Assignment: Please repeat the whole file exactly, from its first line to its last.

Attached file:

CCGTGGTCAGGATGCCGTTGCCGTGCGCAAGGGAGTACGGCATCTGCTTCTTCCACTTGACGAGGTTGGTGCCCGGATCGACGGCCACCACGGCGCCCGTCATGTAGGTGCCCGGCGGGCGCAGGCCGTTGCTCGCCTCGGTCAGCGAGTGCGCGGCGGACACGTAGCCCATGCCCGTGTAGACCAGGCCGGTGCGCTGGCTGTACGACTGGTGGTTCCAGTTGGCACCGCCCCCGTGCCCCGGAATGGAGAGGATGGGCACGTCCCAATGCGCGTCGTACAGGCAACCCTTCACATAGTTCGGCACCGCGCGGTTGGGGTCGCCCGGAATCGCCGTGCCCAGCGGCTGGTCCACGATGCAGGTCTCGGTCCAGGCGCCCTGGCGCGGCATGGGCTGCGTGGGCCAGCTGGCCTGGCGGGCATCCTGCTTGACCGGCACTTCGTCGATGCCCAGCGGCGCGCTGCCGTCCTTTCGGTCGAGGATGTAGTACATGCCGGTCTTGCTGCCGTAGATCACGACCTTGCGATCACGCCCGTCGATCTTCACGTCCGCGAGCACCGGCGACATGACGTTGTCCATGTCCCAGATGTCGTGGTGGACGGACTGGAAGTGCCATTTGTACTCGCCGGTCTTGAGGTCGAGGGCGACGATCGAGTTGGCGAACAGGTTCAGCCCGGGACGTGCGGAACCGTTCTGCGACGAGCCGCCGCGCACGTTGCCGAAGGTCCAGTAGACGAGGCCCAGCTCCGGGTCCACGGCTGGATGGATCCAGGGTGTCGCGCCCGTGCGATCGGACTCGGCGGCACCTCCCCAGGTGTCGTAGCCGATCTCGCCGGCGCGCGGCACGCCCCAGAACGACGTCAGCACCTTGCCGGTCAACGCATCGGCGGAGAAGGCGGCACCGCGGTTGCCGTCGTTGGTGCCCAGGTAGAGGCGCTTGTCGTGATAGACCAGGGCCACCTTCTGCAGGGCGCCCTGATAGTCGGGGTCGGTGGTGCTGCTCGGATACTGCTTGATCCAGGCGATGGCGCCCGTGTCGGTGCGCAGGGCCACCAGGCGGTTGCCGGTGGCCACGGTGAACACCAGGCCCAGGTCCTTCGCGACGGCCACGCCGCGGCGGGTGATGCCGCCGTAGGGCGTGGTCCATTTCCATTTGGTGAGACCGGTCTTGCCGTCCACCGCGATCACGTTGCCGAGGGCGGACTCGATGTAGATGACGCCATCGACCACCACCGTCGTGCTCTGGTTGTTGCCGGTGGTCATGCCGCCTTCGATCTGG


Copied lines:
CCGTGGTCAGGATGCCGTTGCCGTGCGCAAGGGAGTACGGCATCTGCTTCTTCCACTTGACGAGGTTGGTGCCCGGATCGACGGCCACCACGGCGCCCGTCATGTAGGTGCCCGGCGGGCGCAGGCCGTTGCTCGCCTCGGTCAGCGAGTGCGCGGCGGACACGTAGCCCATGCCCGTGTAGACCAGGCCGGTGCGCTGGCTGTACGACTGGTGGTTCCAGTTGGCACCGCCCCCGTGCCCCGGAATGGAGAGGATGGGCACGTCCCAATGCGCGTCGTACAGGCAACCCTTCACATAGTTCGGCACCGCGCGGTTGGGGTCGCCCGGAATCGCCGTGCCCAGCGGCTGGTCCACGATGCAGGTCTCGGTCCAGGCGCCCTGGCGCGGCATGGGCTGCGTGGGCCAGCTGGCCTGGCGGGCATCCTGCTTGACCGGCACTTCGTCGATGCCCAGCGGCGCGCTGCCGTCCTTTCGGTCGAGGATGTAGTACATGCCGGTCTTGCTGCCGTAGATCACGACCTTGCGATCACGCCCGTCGATCTTCACGTCCGCGAGCACCGGCGACATGACGTTGTCCATGTCCCAGATGTCGTGGTGGACGGACTGGAAGTGCCATTTGTACTCGCCGGTCTTGAGGTCGAGGGCGACGATCGAGTTGGCGAACAGGTTCAGCCCGGGACGTGCGGAACCGTTCTGCGACGAGCCGCCGCGCACGTTGCCGAAGGTCCAGTAGACGAGGCCCAGCTCCGGGTCCACGGCTGGATGGATCCAGGGTGTCGCGCCCGTGCGATCGGACTCGGCGGCACCTCCCCAGGTGTCGTAGCCGATCTCGCCGGCGCGCGGCACGCCCCAGAACGACGTCAGCACCTTGCCGGTCAACGCATCGGCGGAGAAGGCGGCACCGCGGTTGCCGTCGTTGGTGCCCAGGTAGAGGCGCTTGTCGTGATAGACCAGGGCCACCTTCTGCAGGGCGCCCTGATAGTCGGGGTCGGTGGTGCTGCTCGGATACTGCTTGATCCAGGCGATGGCGCCCGTGTCGGTGCGCAGGGCCACCAGGCGGTTGCCGGTGGCCACGGTGAACACCAGGCCCAGGTCCTTCGCGACGGCCACGCCGCGGCGGGTGATGCCGCCGTAGGGCGTGGTCCATTTCCATTTGGTGAGACCGGTCTTGCCGTCCACCGCGATCACGTTGCCGAGGGCGGACTCGATGTAGATGACGCCATCGACCACCACCGTCGTGCTCTGGTTGTTGCCGGTGGTCATGCCGCCTTCGATCTGG